A moment of silence, five years later
By Audrey McAvoy
By Audrey McAvoy
The families of three people who died when a Navy submarine rammed into a Japanese fishing vessel five years ago gathered yesterday at a park overlooking the Pacific where their loved ones perished.
The mothers, fathers, daughters and sons of the victims bowed their heads for a moment of silence at 1:43 p.m. — the same time the USS Greeneville hit the Ehime Maru on Feb. 9, 2001.
Tatsuyoshi Mizuguchi said he has visited Hawai'i 15 times since the collision, to be near his son, Takeshi. The 17-year-old was the only one of the nine who died whose body wasn't found after the collision some 13 miles off O'ahu.
"My son never came home. So I want to be as close to him as possible," Mizuguchi said before the brief ceremony at the Ehime Maru Memorial at Kaka'ako Waterfront Park.
The families and their supporters draped lei around steel posts at the site in honor of the dead. The U.S. Pacific Fleet Submarine Force sent red anthuriums.
The families later tossed flower petals and chocolate into the sea in an offering to Takeshi Mizuguchi.
The teenager boarded the Ehime Maru with fellow students and instructors from Uwajima Fisheries High School for a training mission on how to fish. There were 35 people on board.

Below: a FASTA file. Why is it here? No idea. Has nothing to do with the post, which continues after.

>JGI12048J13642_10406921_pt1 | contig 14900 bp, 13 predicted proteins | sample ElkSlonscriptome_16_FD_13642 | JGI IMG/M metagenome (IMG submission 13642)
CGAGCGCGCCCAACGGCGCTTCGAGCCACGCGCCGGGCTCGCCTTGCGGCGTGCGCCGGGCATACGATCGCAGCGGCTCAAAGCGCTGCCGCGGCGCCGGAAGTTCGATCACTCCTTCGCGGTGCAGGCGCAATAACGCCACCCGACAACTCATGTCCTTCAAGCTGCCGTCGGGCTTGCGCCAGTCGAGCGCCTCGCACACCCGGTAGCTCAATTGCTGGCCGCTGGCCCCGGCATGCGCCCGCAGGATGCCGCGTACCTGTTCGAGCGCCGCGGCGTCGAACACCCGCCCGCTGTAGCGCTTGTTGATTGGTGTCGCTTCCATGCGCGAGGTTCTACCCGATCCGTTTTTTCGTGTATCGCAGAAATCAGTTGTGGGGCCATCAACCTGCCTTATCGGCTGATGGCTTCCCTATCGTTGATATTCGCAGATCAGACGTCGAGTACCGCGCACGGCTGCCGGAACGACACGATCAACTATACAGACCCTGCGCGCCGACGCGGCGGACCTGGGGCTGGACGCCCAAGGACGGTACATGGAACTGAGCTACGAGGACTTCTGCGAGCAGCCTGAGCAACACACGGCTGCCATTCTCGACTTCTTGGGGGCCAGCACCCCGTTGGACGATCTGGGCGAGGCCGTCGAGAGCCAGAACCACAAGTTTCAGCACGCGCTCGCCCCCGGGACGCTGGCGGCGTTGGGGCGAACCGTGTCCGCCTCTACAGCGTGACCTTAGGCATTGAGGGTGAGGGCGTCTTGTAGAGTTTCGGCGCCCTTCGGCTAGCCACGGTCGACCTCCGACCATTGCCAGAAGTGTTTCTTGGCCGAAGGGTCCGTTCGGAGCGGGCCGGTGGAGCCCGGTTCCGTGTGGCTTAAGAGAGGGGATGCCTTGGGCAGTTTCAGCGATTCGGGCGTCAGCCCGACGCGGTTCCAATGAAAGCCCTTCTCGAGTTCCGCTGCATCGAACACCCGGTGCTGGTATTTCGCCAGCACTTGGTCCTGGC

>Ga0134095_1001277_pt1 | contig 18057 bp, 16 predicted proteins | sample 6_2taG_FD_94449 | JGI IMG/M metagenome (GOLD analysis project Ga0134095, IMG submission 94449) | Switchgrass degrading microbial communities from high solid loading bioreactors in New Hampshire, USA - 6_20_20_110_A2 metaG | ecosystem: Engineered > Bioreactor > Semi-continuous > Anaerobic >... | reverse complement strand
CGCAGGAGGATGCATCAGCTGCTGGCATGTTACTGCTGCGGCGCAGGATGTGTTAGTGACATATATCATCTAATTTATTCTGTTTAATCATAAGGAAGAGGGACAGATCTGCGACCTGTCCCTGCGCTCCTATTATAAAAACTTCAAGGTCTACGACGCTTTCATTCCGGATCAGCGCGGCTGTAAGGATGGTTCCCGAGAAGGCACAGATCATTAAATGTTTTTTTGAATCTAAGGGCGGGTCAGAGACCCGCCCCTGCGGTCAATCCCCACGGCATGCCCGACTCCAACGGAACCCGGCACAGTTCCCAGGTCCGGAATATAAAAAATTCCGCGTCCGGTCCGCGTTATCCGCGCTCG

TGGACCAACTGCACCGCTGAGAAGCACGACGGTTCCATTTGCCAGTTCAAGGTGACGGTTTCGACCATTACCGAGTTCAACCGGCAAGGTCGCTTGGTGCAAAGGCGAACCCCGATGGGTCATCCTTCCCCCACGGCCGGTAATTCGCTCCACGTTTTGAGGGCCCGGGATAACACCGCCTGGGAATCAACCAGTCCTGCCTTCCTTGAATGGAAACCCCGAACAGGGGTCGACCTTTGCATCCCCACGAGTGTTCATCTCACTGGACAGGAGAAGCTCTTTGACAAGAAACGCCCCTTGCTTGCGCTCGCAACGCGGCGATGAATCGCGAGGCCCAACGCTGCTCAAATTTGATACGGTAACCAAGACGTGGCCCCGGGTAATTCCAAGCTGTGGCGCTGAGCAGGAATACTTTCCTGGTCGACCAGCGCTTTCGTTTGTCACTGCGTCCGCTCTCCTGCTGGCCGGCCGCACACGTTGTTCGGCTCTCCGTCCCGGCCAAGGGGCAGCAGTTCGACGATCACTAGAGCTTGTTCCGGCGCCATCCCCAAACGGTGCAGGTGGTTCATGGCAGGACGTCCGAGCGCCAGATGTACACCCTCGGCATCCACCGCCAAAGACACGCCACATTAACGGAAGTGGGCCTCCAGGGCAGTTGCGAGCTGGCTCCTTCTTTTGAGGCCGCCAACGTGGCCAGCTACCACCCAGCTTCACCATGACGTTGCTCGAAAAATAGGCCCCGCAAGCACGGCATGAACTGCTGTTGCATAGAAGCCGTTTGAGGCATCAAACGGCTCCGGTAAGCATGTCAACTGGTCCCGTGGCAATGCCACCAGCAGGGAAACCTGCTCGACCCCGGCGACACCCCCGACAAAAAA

Takako Segawa, daughter of the boat's radio operator, Hirotaka Segawa, recalled that her father once said he may go down with his ship if it ever ran into trouble because it was his job to signal for help.
"There were witness accounts of him in the control room, so I suspect he was radioing for help until the end," Segawa said.
A Navy investigation found the Greeneville hit the Ehime Maru after the submarine's captain, Scott Waddle, failed to properly use sonar and periscopes to look for nearby ships before surfacing.
Correction: The photo of mourners at a memorial to the victims of the 2001 Ehime Maru tragedy was taken in Uwajima, Japan. The caption with the photo was incorrect in a previous version of this story.